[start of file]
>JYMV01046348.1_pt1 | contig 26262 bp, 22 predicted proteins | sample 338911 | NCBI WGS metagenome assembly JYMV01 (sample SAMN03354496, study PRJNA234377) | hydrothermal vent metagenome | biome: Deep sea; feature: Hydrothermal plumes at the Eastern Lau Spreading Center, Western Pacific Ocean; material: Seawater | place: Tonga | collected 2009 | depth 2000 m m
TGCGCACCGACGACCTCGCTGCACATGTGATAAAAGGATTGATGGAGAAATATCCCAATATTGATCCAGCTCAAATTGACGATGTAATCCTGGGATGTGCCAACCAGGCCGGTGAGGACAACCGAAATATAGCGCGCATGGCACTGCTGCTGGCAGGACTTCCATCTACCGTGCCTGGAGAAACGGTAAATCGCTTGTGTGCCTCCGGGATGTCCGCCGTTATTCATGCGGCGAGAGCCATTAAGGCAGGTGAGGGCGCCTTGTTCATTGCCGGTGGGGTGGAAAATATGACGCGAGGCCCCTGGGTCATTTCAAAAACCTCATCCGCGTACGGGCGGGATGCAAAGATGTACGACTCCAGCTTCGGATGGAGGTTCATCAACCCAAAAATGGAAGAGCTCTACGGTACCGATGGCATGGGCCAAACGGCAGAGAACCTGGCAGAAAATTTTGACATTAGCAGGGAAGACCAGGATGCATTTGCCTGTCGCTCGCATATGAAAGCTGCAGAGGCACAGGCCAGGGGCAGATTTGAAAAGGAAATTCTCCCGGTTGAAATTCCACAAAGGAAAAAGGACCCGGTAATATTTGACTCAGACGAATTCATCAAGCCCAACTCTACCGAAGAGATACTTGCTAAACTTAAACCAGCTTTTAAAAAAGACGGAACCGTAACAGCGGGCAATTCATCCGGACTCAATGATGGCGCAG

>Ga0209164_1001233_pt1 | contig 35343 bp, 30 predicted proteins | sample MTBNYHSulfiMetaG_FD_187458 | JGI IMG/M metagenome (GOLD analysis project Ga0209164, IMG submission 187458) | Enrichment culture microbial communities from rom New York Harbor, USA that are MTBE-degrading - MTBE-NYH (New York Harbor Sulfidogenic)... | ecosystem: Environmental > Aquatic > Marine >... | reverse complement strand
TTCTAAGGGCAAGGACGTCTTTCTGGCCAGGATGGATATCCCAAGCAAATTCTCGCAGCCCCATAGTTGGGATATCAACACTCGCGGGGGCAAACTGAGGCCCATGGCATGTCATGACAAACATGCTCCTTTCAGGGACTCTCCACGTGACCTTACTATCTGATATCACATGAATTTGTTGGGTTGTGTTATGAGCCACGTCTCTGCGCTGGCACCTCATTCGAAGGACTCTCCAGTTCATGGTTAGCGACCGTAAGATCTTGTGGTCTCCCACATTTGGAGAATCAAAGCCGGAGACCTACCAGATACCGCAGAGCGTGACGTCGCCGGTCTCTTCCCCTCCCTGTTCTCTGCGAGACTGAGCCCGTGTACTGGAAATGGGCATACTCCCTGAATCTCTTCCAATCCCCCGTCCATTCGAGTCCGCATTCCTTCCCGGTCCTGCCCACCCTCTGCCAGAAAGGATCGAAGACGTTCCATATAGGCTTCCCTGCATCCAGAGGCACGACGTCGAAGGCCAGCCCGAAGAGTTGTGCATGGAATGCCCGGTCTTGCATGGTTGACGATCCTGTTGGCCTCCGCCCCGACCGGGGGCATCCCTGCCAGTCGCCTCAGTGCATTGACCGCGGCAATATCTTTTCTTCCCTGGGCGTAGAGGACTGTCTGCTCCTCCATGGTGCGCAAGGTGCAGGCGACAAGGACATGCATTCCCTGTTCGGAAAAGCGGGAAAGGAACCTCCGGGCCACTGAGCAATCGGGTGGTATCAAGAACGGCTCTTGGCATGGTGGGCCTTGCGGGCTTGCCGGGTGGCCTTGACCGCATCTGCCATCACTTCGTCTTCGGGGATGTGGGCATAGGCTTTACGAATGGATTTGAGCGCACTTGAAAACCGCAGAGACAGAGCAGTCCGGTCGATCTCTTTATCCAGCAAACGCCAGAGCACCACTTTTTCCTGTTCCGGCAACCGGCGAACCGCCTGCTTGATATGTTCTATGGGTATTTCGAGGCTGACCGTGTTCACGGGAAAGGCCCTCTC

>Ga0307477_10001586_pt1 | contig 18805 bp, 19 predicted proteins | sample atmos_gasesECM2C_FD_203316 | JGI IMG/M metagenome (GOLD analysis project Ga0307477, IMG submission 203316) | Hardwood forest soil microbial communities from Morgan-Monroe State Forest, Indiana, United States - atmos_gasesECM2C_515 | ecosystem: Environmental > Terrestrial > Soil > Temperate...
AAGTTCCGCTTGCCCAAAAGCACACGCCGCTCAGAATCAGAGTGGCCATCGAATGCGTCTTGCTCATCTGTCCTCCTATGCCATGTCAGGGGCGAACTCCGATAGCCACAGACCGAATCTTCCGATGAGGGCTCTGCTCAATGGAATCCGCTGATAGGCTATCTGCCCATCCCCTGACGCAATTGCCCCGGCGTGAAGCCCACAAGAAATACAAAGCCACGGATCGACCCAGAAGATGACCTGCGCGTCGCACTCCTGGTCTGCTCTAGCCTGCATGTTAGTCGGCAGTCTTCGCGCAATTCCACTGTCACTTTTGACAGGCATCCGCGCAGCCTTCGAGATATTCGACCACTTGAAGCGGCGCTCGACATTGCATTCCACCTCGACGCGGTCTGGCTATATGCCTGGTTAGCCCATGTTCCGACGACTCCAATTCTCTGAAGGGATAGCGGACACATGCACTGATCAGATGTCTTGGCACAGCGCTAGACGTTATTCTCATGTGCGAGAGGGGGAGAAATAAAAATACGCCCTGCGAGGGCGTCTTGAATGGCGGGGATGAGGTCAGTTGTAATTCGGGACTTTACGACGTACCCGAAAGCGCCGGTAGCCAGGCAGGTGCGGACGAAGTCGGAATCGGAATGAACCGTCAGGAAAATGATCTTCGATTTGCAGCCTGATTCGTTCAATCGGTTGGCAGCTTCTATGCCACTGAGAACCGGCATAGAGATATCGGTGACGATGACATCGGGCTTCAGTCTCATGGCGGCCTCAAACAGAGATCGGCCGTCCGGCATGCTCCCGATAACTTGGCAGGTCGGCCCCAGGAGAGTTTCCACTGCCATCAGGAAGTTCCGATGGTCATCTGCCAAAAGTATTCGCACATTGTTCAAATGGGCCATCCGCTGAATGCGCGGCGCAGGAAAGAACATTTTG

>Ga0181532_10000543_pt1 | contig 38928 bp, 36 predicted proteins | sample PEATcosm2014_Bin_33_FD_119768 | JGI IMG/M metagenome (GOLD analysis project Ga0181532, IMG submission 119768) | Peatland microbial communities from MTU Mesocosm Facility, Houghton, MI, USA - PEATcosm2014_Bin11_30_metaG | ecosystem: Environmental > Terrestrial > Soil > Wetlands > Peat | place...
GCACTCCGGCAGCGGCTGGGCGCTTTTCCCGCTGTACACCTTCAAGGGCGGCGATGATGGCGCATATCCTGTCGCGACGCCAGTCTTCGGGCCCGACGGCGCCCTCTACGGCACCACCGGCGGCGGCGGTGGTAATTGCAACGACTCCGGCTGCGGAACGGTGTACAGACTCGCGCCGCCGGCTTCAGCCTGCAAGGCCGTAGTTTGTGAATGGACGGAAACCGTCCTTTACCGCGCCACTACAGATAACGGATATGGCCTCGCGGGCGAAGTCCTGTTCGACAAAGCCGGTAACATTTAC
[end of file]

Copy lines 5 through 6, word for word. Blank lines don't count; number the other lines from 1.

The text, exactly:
>Ga0307477_10001586_pt1 | contig 18805 bp, 19 predicted proteins | sample atmos_gasesECM2C_FD_203316 | JGI IMG/M metagenome (GOLD analysis project Ga0307477, IMG submission 203316) | Hardwood forest soil microbial communities from Morgan-Monroe State Forest, Indiana, United States - atmos_gasesECM2C_515 | ecosystem: Environmental > Terrestrial > Soil > Temperate...
AAGTTCCGCTTGCCCAAAAGCACACGCCGCTCAGAATCAGAGTGGCCATCGAATGCGTCTTGCTCATCTGTCCTCCTATGCCATGTCAGGGGCGAACTCCGATAGCCACAGACCGAATCTTCCGATGAGGGCTCTGCTCAATGGAATCCGCTGATAGGCTATCTGCCCATCCCCTGACGCAATTGCCCCGGCGTGAAGCCCACAAGAAATACAAAGCCACGGATCGACCCAGAAGATGACCTGCGCGTCGCACTCCTGGTCTGCTCTAGCCTGCATGTTAGTCGGCAGTCTTCGCGCAATTCCACTGTCACTTTTGACAGGCATCCGCGCAGCCTTCGAGATATTCGACCACTTGAAGCGGCGCTCGACATTGCATTCCACCTCGACGCGGTCTGGCTATATGCCTGGTTAGCCCATGTTCCGACGACTCCAATTCTCTGAAGGGATAGCGGACACATGCACTGATCAGATGTCTTGGCACAGCGCTAGACGTTATTCTCATGTGCGAGAGGGGGAGAAATAAAAATACGCCCTGCGAGGGCGTCTTGAATGGCGGGGATGAGGTCAGTTGTAATTCGGGACTTTACGACGTACCCGAAAGCGCCGGTAGCCAGGCAGGTGCGGACGAAGTCGGAATCGGAATGAACCGTCAGGAAAATGATCTTCGATTTGCAGCCTGATTCGTTCAATCGGTTGGCAGCTTCTATGCCACTGAGAACCGGCATAGAGATATCGGTGACGATGACATCGGGCTTCAGTCTCATGGCGGCCTCAAACAGAGATCGGCCGTCCGGCATGCTCCCGATAACTTGGCAGGTCGGCCCCAGGAGAGTTTCCACTGCCATCAGGAAGTTCCGATGGTCATCTGCCAAAAGTATTCGCACATTGTTCAAATGGGCCATCCGCTGAATGCGCGGCGCAGGAAAGAACATTTTG